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Factors Related to Weight Gain in Subjects with Sleeve Gastrectomy During Lockdown by the COVID-19 Pandemic

  • de Luis, Daniel1
  • Izaola, Olatz1
  • Primo, David1
  • Gómez, Emilia1
  • Torres, Beatriz1
  • Gómez, Juan José López1
  • Pacheco, David1, 2
  • 1 University of Valladolid,
  • 2 Hospital Universitario Rio Hortega,
Published Article
Obesity Surgery
Publication Date
Feb 01, 2021
DOI: 10.1007/s11695-021-05253-9
PMID: 33527253
PMCID: PMC7849965
PubMed Central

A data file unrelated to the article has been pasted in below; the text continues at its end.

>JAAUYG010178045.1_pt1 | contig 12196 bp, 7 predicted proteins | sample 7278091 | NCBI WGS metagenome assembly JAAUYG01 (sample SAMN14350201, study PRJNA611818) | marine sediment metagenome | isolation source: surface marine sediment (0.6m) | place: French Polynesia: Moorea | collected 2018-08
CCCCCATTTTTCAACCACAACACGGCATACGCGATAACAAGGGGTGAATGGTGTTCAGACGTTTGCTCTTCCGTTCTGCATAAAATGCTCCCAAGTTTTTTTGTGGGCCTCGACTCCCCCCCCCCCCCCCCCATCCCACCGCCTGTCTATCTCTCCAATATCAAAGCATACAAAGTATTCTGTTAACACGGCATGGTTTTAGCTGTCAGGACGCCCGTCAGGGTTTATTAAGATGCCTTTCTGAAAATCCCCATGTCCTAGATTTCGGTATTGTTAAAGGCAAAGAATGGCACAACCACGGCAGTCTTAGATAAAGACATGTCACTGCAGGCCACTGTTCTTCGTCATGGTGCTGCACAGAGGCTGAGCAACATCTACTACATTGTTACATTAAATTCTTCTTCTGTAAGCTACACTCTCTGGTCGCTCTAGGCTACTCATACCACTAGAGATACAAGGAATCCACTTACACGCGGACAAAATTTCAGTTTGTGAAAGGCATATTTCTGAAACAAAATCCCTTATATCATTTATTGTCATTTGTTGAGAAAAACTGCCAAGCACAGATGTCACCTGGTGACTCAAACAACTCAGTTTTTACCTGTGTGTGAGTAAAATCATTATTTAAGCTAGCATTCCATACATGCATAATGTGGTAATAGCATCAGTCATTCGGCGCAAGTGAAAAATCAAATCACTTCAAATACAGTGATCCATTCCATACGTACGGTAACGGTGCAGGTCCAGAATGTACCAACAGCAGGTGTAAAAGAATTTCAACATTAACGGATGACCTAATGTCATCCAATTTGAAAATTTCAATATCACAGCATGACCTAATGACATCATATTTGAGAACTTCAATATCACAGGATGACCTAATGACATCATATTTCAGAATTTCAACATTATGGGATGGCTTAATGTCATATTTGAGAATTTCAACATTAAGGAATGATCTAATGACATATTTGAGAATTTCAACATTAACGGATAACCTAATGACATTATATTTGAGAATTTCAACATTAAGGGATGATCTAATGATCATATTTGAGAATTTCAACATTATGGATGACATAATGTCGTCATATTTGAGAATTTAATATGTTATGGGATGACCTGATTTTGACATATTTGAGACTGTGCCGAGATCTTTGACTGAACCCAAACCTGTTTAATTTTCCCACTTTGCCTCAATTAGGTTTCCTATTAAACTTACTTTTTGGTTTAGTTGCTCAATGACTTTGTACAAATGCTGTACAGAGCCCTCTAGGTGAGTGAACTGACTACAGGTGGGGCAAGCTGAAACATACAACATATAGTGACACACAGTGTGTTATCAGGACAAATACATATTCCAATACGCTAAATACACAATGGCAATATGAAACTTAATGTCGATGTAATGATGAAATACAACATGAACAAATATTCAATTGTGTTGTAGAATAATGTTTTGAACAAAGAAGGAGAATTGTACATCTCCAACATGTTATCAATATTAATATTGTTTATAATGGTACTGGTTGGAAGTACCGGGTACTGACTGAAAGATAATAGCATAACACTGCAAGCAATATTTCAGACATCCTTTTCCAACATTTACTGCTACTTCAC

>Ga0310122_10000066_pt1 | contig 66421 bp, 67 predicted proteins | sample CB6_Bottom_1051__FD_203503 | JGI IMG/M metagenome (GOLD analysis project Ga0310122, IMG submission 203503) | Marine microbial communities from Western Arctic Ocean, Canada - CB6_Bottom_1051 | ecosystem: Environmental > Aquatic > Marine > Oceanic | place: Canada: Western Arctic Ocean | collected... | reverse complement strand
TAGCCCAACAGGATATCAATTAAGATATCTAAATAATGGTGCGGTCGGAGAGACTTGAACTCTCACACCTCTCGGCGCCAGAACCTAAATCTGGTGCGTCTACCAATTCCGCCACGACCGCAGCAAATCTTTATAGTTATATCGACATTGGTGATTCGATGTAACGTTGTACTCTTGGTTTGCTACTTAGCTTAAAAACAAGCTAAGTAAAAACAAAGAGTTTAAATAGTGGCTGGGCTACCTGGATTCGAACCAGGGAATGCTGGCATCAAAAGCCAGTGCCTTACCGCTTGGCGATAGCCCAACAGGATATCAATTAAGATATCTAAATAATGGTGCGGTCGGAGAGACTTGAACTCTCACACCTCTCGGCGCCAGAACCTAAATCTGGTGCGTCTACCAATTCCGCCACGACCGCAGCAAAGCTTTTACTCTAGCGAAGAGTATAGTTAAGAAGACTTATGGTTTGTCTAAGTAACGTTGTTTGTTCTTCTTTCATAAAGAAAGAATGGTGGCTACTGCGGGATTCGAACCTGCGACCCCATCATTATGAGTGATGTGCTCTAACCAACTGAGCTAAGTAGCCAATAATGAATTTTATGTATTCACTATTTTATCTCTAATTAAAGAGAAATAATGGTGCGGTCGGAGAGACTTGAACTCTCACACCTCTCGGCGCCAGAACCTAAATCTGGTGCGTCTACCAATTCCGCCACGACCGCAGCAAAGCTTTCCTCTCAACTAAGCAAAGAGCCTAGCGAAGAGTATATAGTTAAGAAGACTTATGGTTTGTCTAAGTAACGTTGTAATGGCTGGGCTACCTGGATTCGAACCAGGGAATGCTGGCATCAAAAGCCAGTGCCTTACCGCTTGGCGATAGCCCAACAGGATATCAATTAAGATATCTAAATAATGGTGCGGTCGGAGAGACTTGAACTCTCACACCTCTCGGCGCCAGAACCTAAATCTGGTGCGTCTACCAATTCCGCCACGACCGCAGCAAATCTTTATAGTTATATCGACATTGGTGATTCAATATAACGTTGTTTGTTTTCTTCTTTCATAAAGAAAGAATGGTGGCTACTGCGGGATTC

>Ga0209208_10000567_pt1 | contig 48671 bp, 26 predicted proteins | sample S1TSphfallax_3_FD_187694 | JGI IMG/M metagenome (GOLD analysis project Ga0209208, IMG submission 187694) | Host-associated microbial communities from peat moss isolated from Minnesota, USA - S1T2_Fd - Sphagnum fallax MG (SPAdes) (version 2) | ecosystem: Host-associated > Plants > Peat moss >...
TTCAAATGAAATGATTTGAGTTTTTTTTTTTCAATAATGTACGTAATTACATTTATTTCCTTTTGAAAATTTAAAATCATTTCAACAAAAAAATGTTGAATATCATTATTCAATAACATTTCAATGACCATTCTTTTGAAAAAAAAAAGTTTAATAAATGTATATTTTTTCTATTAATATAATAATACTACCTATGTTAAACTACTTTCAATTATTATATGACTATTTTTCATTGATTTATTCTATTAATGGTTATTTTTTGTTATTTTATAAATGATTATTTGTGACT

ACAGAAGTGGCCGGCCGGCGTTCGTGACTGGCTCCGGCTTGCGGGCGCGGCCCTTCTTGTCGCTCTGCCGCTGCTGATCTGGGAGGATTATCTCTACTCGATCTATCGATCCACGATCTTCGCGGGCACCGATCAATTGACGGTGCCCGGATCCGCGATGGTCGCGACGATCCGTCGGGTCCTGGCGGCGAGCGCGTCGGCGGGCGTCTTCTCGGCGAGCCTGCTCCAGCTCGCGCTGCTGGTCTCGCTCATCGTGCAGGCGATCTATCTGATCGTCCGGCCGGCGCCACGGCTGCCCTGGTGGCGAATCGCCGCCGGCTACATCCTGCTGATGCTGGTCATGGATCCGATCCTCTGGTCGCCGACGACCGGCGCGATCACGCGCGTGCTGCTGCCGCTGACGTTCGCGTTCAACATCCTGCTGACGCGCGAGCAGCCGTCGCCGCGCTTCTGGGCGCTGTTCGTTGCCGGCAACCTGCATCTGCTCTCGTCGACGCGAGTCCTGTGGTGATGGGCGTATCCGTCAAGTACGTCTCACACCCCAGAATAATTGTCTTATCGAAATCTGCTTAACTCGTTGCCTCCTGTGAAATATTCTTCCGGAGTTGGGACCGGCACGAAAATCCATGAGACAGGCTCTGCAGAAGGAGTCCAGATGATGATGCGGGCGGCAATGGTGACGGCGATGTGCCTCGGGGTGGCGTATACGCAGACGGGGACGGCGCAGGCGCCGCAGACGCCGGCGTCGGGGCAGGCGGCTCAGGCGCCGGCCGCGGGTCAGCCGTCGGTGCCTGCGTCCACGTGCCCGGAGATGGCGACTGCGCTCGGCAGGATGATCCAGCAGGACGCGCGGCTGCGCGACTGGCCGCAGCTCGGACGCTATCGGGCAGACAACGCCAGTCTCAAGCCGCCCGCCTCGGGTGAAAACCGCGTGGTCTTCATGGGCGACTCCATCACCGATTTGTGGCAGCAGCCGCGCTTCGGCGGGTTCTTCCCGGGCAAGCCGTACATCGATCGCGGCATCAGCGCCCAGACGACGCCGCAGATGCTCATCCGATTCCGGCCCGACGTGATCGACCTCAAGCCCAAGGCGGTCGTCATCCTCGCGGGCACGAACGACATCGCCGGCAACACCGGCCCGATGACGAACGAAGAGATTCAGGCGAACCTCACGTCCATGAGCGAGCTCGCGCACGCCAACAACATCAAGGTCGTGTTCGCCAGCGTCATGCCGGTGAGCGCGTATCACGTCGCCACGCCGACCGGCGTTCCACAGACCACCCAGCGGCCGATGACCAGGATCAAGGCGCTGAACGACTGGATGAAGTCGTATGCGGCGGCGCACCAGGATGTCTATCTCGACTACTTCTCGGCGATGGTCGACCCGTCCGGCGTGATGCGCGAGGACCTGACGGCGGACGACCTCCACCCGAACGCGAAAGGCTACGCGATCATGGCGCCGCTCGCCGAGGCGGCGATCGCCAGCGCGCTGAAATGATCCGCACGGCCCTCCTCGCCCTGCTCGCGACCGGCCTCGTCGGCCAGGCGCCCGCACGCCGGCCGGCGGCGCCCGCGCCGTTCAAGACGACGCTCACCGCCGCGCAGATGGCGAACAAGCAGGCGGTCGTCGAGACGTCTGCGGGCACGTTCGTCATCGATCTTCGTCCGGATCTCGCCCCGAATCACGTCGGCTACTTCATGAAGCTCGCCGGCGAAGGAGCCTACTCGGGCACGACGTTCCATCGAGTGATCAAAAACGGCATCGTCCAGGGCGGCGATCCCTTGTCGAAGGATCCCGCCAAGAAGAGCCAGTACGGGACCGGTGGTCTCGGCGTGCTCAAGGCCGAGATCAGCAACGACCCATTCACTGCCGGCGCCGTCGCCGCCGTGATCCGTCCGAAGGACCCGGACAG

Purpose The COVID-19 pandemic could exacerbate the risk factors for weight gain in patients with previous bariatric surgery. The aim of this study was to evaluate factors related to weight gain during lockdown in patients with a sleeve gastrectomy. Materials and Methods A group of 48 obese subjects with previous bariatric surgery was enrolled. After a 7-week confinement, a telephone interview was conducted. In this phone call, self-reported body weight gain and different factors were recorded. In order to obtain the basal and pre-surgical data, biochemical and anthropometric parameters were recorded from electronic medical record. Results The mean age was 45.3±8.0 years (range: 23–61) and the mean body mass index (BMI) was 32.5±7.5 kg/m2 (range: 28.6–34.2). Gender distribution was 38 females (79.2%) and 10 males (20.8%). The increase in self-reported body weight was 3.8±2.1 kg during the 7 weeks of confinement. And the self-reported body weight gain was lower in subjects with regular exercise (4.6±0.9 vs 1.1±0.3 kg; p =0.02). The number of face-to-face visits to the nutrition office that did not attend was 0.61±0.81 (range: 0–4) per patient. In the multiple regression analysis with self-reported body weight gain as a dependent variable, the physical activity (minutes/week) remained as a protective factor with a beta coefficient of −0.09 (95% CI: −0.001 to 0.016; p =0.03) and number of face-to-face appointments in the nutrition consultation missed as a risk factor with a beta coefficient of 9.65 (95% CI: 1.17–18.12; p =0.03). Conclusions The increase in self-reported body weight is associated with a decrease in physical activity and the loss of face-to-face visits to the Nutrition Unit.

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